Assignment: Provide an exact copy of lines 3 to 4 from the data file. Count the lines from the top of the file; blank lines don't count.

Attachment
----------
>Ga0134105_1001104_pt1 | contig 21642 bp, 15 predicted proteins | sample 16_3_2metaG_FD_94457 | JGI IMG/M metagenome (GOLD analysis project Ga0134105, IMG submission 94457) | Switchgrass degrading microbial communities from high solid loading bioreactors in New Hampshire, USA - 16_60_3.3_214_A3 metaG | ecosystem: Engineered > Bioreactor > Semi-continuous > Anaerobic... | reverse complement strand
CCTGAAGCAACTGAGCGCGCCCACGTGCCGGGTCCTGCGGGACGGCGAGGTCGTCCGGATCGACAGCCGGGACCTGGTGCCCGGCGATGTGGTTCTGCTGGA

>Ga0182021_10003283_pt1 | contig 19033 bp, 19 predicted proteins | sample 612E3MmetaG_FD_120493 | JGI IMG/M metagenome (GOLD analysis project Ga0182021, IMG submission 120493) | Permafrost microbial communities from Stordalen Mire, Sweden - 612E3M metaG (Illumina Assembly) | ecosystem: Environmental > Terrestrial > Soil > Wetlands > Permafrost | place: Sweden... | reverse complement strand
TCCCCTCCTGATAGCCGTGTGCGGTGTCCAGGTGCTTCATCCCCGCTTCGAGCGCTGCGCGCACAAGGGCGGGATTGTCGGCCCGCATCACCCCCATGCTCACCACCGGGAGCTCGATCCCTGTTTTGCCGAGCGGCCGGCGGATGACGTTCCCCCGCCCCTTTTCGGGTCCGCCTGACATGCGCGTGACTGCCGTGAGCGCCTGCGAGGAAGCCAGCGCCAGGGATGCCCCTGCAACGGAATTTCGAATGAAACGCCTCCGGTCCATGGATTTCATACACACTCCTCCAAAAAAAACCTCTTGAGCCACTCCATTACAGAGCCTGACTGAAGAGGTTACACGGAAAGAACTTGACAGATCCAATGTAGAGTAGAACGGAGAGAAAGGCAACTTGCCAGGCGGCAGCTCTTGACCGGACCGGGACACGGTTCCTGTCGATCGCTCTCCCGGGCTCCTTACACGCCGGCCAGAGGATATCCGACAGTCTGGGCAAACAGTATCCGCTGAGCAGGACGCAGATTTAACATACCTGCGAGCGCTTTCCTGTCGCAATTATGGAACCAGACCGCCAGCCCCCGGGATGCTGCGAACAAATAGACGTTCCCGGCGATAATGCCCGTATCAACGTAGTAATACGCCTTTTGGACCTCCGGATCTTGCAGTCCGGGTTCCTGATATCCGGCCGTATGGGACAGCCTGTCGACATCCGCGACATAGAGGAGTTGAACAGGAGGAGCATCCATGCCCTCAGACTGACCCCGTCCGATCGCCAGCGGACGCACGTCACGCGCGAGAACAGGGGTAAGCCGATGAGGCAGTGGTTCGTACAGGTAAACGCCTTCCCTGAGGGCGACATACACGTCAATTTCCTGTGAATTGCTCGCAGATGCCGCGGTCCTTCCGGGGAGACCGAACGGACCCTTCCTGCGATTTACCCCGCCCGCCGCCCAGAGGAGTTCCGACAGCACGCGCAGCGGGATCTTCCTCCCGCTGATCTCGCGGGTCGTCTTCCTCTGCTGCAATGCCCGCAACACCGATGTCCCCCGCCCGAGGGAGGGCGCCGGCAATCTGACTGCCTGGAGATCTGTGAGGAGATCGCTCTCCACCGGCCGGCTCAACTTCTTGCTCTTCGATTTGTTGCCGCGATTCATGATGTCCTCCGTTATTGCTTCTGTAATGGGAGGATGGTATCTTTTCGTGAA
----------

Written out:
>Ga0182021_10003283_pt1 | contig 19033 bp, 19 predicted proteins | sample 612E3MmetaG_FD_120493 | JGI IMG/M metagenome (GOLD analysis project Ga0182021, IMG submission 120493) | Permafrost microbial communities from Stordalen Mire, Sweden - 612E3M metaG (Illumina Assembly) | ecosystem: Environmental > Terrestrial > Soil > Wetlands > Permafrost | place: Sweden... | reverse complement strand
TCCCCTCCTGATAGCCGTGTGCGGTGTCCAGGTGCTTCATCCCCGCTTCGAGCGCTGCGCGCACAAGGGCGGGATTGTCGGCCCGCATCACCCCCATGCTCACCACCGGGAGCTCGATCCCTGTTTTGCCGAGCGGCCGGCGGATGACGTTCCCCCGCCCCTTTTCGGGTCCGCCTGACATGCGCGTGACTGCCGTGAGCGCCTGCGAGGAAGCCAGCGCCAGGGATGCCCCTGCAACGGAATTTCGAATGAAACGCCTCCGGTCCATGGATTTCATACACACTCCTCCAAAAAAAACCTCTTGAGCCACTCCATTACAGAGCCTGACTGAAGAGGTTACACGGAAAGAACTTGACAGATCCAATGTAGAGTAGAACGGAGAGAAAGGCAACTTGCCAGGCGGCAGCTCTTGACCGGACCGGGACACGGTTCCTGTCGATCGCTCTCCCGGGCTCCTTACACGCCGGCCAGAGGATATCCGACAGTCTGGGCAAACAGTATCCGCTGAGCAGGACGCAGATTTAACATACCTGCGAGCGCTTTCCTGTCGCAATTATGGAACCAGACCGCCAGCCCCCGGGATGCTGCGAACAAATAGACGTTCCCGGCGATAATGCCCGTATCAACGTAGTAATACGCCTTTTGGACCTCCGGATCTTGCAGTCCGGGTTCCTGATATCCGGCCGTATGGGACAGCCTGTCGACATCCGCGACATAGAGGAGTTGAACAGGAGGAGCATCCATGCCCTCAGACTGACCCCGTCCGATCGCCAGCGGACGCACGTCACGCGCGAGAACAGGGGTAAGCCGATGAGGCAGTGGTTCGTACAGGTAAACGCCTTCCCTGAGGGCGACATACACGTCAATTTCCTGTGAATTGCTCGCAGATGCCGCGGTCCTTCCGGGGAGACCGAACGGACCCTTCCTGCGATTTACCCCGCCCGCCGCCCAGAGGAGTTCCGACAGCACGCGCAGCGGGATCTTCCTCCCGCTGATCTCGCGGGTCGTCTTCCTCTGCTGCAATGCCCGCAACACCGATGTCCCCCGCCCGAGGGAGGGCGCCGGCAATCTGACTGCCTGGAGATCTGTGAGGAGATCGCTCTCCACCGGCCGGCTCAACTTCTTGCTCTTCGATTTGTTGCCGCGATTCATGATGTCCTCCGTTATTGCTTCTGTAATGGGAGGATGGTATCTTTTCGTGAA